13 May 2008. 2:15pm.
I sit in the dilapidated hallway of the ramshackle building the Facultat de Lletres is stuck in. The once white walls are graying, cracked and webbed with the lines of age, plaster crinkled and breaking off into tiny chunks that haunt the corners. The outline of a garbage can is etched into the wall in front of me, almost like the flash shadow of a bomb. The can itself is on the floor, tipped sideways, spilling crumpled papers in a blast patter like a splattered pumpkin.
Down the hall a couple of meters is a large bucket collecting the rainwater as it puddles through the damp, weather-worn ceiling, each drop eliciting a loud drip in the 20 centimeters or so of water already waiting in the bottom. Not all of the water makes it in the bucket, however, and a slick patch as emerged on the tile floor, slowly seeping through the seems on its merry, destructive way.
While this building and I have developed a certain rapport, and while I'll surely have fond memories of it, it's a hole. It's an embarrassment that the flagship of their Humanities department is in such a state. But hey - go to the chemistry building. It's brand new, air-conditioned, bright, antiseptic, filled with the most modern equipment money can buy. Or the nursing building - also new, also shiny and beautiful.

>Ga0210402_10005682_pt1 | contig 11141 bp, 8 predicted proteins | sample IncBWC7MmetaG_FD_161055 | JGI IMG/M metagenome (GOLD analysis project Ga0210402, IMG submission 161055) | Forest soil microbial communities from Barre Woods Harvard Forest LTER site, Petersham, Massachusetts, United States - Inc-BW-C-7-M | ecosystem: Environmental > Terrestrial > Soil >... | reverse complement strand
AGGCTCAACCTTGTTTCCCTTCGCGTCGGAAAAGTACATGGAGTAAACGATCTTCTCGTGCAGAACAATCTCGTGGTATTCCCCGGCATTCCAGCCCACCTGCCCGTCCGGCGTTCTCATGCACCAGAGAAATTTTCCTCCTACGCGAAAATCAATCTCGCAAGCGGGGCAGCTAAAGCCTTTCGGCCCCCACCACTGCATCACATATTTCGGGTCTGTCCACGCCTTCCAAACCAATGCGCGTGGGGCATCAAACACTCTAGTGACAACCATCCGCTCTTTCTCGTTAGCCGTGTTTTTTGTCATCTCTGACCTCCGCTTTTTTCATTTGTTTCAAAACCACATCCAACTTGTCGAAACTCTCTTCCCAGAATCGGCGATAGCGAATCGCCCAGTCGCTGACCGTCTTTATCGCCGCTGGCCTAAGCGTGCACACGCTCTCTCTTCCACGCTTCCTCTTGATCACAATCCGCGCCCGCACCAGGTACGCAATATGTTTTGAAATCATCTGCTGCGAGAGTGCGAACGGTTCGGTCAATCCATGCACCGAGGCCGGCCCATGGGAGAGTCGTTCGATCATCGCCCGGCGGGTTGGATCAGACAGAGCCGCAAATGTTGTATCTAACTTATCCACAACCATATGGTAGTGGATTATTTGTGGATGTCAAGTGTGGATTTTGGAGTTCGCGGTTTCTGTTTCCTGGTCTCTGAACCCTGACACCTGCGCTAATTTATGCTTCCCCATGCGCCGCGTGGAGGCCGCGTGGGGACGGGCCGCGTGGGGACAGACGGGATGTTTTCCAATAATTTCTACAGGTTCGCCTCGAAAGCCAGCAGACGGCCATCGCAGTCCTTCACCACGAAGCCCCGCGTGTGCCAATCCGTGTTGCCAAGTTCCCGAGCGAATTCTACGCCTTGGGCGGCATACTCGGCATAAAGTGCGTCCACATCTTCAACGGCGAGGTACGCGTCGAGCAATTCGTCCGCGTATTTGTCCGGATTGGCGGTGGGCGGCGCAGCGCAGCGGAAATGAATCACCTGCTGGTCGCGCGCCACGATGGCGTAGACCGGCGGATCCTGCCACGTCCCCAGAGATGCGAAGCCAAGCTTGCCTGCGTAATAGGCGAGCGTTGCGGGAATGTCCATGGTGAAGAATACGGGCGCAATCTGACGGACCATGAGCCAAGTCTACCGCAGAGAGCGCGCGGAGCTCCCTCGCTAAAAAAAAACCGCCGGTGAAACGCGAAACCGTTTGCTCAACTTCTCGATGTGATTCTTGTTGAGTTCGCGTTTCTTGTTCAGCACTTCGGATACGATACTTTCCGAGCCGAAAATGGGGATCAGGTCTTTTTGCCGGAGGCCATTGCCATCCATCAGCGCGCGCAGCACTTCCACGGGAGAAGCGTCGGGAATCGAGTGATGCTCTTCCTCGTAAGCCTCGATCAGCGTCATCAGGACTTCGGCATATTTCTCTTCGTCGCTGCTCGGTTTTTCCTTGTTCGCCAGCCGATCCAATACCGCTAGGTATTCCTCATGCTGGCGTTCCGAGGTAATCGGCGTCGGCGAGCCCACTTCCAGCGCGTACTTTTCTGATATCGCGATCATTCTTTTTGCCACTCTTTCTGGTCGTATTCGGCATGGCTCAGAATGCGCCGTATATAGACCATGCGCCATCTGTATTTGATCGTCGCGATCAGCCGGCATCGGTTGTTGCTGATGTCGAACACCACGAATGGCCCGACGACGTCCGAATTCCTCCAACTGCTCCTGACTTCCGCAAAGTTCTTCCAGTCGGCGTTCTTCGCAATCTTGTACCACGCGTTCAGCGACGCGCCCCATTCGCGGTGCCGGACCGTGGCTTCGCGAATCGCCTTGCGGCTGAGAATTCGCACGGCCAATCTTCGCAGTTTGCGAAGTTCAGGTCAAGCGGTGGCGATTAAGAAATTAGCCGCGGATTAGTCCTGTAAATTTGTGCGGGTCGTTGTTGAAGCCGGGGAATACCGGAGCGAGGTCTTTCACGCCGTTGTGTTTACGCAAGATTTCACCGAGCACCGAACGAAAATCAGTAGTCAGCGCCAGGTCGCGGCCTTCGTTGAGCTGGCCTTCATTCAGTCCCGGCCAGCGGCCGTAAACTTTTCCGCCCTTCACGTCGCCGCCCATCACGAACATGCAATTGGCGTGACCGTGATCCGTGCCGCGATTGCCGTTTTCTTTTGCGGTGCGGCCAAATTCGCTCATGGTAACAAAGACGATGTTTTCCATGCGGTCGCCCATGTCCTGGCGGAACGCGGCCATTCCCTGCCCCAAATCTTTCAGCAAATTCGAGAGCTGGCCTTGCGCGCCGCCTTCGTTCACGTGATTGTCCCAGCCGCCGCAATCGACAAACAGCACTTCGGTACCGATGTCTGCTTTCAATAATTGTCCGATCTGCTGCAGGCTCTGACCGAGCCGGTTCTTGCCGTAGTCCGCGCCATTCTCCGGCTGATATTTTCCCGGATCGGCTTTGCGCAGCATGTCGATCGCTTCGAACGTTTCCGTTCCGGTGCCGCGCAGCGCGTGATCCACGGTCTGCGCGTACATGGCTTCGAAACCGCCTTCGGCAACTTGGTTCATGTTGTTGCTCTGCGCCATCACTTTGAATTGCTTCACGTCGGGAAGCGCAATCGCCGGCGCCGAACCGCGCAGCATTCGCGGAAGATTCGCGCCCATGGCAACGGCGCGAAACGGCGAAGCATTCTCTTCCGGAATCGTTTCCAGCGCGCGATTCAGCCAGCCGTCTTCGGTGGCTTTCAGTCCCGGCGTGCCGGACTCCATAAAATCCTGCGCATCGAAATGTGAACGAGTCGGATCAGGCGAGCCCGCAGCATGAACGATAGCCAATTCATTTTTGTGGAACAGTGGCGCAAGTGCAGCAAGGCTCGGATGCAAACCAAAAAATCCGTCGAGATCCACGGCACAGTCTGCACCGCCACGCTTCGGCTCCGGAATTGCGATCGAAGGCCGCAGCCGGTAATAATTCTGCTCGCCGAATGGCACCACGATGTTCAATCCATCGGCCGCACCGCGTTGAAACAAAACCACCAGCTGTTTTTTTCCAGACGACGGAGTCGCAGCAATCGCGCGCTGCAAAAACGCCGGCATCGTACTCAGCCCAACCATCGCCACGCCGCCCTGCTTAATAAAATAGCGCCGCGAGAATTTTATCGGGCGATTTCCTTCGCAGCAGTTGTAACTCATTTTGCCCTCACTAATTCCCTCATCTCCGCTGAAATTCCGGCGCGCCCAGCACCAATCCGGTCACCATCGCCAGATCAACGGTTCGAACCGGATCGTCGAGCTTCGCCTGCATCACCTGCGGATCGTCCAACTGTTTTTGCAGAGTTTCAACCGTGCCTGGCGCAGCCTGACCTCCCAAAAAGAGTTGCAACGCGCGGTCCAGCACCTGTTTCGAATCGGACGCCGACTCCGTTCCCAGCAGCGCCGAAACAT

Of course, it's not like this is new. At Weber, where is the foreign language department currently residing? Oh yes, in the old, abandoned dorm. Teachers whose offices are musty bedrooms, classrooms in stairway foyers.
This is what happens to Humanities departments.
I might as well get used to it. I'm the idiot who wants to spend the rest of his life in this environment, my department being downtrodden, my area of study belittled by those who 'study the true sciences'.
But I'll take all that with a smile, because I understand the intrinsic importance of the Humanities. It's the moral backbone of academia. Other areas - the 'true sciences' - might make life livable through their advances and such, but the Humanities make life worth living.
It's a subtle difference, but one I appreciate all the same.
So I'll grin as I enjoy my yellowed books in my own musty office someday, just as I can't help but smile at the plastered, graying walls here at Universitat Rovira i Virgili.